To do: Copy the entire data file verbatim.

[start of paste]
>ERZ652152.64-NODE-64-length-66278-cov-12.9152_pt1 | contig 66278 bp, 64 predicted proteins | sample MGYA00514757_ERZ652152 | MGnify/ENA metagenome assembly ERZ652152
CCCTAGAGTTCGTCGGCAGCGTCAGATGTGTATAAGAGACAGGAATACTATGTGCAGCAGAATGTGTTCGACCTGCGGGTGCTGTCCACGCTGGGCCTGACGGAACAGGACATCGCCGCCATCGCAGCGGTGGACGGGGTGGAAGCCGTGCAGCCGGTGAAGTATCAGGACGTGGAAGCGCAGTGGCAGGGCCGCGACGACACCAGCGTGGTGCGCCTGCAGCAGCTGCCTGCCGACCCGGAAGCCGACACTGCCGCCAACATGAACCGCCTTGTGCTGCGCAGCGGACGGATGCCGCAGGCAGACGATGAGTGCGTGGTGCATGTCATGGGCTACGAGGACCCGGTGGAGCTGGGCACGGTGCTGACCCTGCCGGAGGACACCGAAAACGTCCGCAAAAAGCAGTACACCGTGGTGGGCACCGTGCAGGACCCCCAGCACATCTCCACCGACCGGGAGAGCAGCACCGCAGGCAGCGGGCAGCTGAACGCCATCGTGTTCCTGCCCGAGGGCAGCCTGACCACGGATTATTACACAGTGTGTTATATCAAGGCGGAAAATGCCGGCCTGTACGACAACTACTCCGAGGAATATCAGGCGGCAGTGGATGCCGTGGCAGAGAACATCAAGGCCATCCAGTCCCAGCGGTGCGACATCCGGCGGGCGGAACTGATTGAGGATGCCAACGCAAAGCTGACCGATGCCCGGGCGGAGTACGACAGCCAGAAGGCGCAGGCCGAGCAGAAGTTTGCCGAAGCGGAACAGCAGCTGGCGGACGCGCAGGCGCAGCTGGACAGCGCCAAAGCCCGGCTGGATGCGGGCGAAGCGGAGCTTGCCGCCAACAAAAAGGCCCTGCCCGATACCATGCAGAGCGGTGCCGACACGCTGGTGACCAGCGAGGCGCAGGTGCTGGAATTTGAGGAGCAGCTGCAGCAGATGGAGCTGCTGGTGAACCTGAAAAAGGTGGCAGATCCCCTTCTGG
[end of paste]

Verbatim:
>ERZ652152.64-NODE-64-length-66278-cov-12.9152_pt1 | contig 66278 bp, 64 predicted proteins | sample MGYA00514757_ERZ652152 | MGnify/ENA metagenome assembly ERZ652152
CCCTAGAGTTCGTCGGCAGCGTCAGATGTGTATAAGAGACAGGAATACTATGTGCAGCAGAATGTGTTCGACCTGCGGGTGCTGTCCACGCTGGGCCTGACGGAACAGGACATCGCCGCCATCGCAGCGGTGGACGGGGTGGAAGCCGTGCAGCCGGTGAAGTATCAGGACGTGGAAGCGCAGTGGCAGGGCCGCGACGACACCAGCGTGGTGCGCCTGCAGCAGCTGCCTGCCGACCCGGAAGCCGACACTGCCGCCAACATGAACCGCCTTGTGCTGCGCAGCGGACGGATGCCGCAGGCAGACGATGAGTGCGTGGTGCATGTCATGGGCTACGAGGACCCGGTGGAGCTGGGCACGGTGCTGACCCTGCCGGAGGACACCGAAAACGTCCGCAAAAAGCAGTACACCGTGGTGGGCACCGTGCAGGACCCCCAGCACATCTCCACCGACCGGGAGAGCAGCACCGCAGGCAGCGGGCAGCTGAACGCCATCGTGTTCCTGCCCGAGGGCAGCCTGACCACGGATTATTACACAGTGTGTTATATCAAGGCGGAAAATGCCGGCCTGTACGACAACTACTCCGAGGAATATCAGGCGGCAGTGGATGCCGTGGCAGAGAACATCAAGGCCATCCAGTCCCAGCGGTGCGACATCCGGCGGGCGGAACTGATTGAGGATGCCAACGCAAAGCTGACCGATGCCCGGGCGGAGTACGACAGCCAGAAGGCGCAGGCCGAGCAGAAGTTTGCCGAAGCGGAACAGCAGCTGGCGGACGCGCAGGCGCAGCTGGACAGCGCCAAAGCCCGGCTGGATGCGGGCGAAGCGGAGCTTGCCGCCAACAAAAAGGCCCTGCCCGATACCATGCAGAGCGGTGCCGACACGCTGGTGACCAGCGAGGCGCAGGTGCTGGAATTTGAGGAGCAGCTGCAGCAGATGGAGCTGCTGGTGAACCTGAAAAAGGTGGCAGATCCCCTTCTGG